Do Zen Buddhists Pray? This question was raised recently among Zen teachers online when someone in a drought-affected area requested that others join in a collective effort “beseeching the blessing of rain in any way that speaks to you.” The ensuing online conversation made it clear that there is no “party line” regarding prayer. One teacher called prayer “wellmeaning superstition,” akin to rubbing crystals or sacrificing goats; however, the same person later confessed to praying hard when his child was critically ill. Another teacher worried that if we pray for a resource like rain to fall in one dry area, we might effectively be asking for the rain to be diverted from another area. It turns out that’s not the case, but it would entail more water evaporating from oceans and lakes, which could then result in violent storms and flooding. Cause and effect are complicated. A scientist whom I consulted on the question advised, “Be careful what you pray for.”

Many teachers answered that they do pray. But in a nontheistic religion, this raises some questions: to whom? to what? In daily Zen practice, it seems that often we are praying to our self—both our individual-limited-lifespan self and our larger self of boundless-interbeing. We aren’t praying for personal material gain; rather, we are praying in order to turn our hearts and minds toward the positive qualities of compassion and clarity. We are voicing an aspiration that we become able to extend compassion and wisdom to ourselves and others.

Jan Chozen Bays Roshi is co-abbot of Great Vow Zen Monastery in Clatskanie, Oregon. She is the author of Mindful Eating and How to Train a Wild Elephant.

If It Sounds Too Good to Be True…

When we pray, says Mark Unno, it’s important not to get caught up in magical thinking or to become attached to specific outcomes. Just praying is enough.

When we think about prayer in a Buddhist context, we find there are at least two major types: prayers for and prayers of. Prayers for are directed to future fulfillment of specific goals. These might include prayers for peace, prayers for health and well-being, or prayers for the fulfillment of the bodhisattva vows. Prayers of are the prayers of buddhas and bodhisattvas— that is, prayers arising out of the awakened mind.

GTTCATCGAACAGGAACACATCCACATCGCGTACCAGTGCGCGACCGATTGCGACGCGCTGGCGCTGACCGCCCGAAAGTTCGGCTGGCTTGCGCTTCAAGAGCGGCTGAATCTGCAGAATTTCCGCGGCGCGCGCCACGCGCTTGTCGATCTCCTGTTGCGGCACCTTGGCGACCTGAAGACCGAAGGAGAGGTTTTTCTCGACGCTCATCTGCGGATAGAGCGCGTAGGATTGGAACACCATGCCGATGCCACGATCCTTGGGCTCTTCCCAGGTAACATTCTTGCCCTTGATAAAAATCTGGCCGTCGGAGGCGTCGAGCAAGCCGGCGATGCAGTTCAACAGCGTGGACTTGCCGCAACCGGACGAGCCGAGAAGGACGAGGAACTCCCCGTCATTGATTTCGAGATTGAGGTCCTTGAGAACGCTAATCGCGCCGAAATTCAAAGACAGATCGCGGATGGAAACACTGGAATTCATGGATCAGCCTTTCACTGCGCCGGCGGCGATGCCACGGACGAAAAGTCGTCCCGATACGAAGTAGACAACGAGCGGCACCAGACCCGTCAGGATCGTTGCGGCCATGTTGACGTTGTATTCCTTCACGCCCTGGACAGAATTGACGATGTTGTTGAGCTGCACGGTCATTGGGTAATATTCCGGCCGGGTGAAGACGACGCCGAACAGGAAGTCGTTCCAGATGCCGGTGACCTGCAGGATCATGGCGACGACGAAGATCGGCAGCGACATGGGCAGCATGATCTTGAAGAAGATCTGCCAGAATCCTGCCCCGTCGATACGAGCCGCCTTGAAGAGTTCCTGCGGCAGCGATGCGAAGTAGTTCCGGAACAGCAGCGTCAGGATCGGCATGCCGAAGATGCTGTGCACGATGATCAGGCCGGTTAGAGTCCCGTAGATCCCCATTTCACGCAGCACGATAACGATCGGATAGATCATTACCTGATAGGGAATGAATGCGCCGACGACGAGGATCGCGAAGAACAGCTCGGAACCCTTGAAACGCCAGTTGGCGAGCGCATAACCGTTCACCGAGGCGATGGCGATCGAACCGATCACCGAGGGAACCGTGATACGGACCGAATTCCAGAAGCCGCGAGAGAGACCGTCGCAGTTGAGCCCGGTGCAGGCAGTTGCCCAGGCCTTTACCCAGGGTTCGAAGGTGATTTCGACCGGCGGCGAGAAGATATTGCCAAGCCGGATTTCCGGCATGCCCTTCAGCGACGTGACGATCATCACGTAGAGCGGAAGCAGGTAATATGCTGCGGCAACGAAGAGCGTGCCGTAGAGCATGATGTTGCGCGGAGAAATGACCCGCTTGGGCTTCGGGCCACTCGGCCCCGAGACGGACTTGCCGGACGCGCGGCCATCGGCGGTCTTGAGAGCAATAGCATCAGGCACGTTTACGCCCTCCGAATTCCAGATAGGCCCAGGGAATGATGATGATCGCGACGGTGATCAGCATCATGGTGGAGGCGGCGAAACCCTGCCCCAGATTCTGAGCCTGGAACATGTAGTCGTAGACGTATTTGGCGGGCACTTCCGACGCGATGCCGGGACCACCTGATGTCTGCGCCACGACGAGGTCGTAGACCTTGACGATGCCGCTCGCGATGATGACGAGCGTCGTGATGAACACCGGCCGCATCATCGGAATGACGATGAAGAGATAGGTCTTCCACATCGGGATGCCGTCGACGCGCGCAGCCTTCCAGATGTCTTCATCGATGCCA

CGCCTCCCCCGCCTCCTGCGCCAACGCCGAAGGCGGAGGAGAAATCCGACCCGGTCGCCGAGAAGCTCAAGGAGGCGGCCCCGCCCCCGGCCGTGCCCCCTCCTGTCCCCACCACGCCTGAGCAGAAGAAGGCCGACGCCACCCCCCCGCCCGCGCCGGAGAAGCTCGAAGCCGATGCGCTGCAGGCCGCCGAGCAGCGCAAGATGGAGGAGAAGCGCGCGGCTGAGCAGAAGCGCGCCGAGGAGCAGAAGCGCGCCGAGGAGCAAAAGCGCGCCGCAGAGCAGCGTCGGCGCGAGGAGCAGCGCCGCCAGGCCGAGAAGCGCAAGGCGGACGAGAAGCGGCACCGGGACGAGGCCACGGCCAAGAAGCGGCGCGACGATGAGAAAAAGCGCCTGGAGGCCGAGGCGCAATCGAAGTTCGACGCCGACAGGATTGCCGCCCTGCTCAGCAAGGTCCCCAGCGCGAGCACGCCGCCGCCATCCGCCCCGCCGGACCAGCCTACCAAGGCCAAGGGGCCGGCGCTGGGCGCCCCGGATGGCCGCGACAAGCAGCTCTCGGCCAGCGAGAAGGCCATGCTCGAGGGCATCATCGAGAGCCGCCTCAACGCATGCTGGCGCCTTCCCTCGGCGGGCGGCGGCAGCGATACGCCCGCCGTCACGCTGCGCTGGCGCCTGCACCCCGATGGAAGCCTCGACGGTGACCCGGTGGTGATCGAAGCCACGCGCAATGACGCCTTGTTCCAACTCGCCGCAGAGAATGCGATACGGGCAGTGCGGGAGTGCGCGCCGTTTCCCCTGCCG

The prayers for may or may not come to fruition. You might pray for a family member’s health to recover, or for the success of a fellow practitioner’s efforts at a particular stage of practice, or for yourself. Your family member may recover from illness, or she may not. The practitioner may attain the next stage of practice, or he may not. However, the prayer of the Buddha, be it shakyamuni or Amida or some other expression of the ultimate oneness of the dharmakaya, is already fully present, unfailing.

Buddhist practice involves a transformation of one’s whole being; thus, it is sometimes referred to as a mind-body practice. When practiced communally, such as in a sesshin or dharma gathering, one’s own practice is supported by the mind-body energy of the entire group. There are palpable physical effects of practice that seem to be transferrable from one person to another—from master to disciple, teacher to student, and within a group-practice setting—so it makes a certain amount of sense that the mind-body energy of such practice is also transferable through Buddhist prayer.

Mark Unno is an ordained priest in the shin buddhist tradition and an associate professor of buddhism at the University of Oregon.

Excerpted from the Fall 2014 issue of Buddhadharma: The Practitioner’s Quarterly, available on newsstands and by subscription.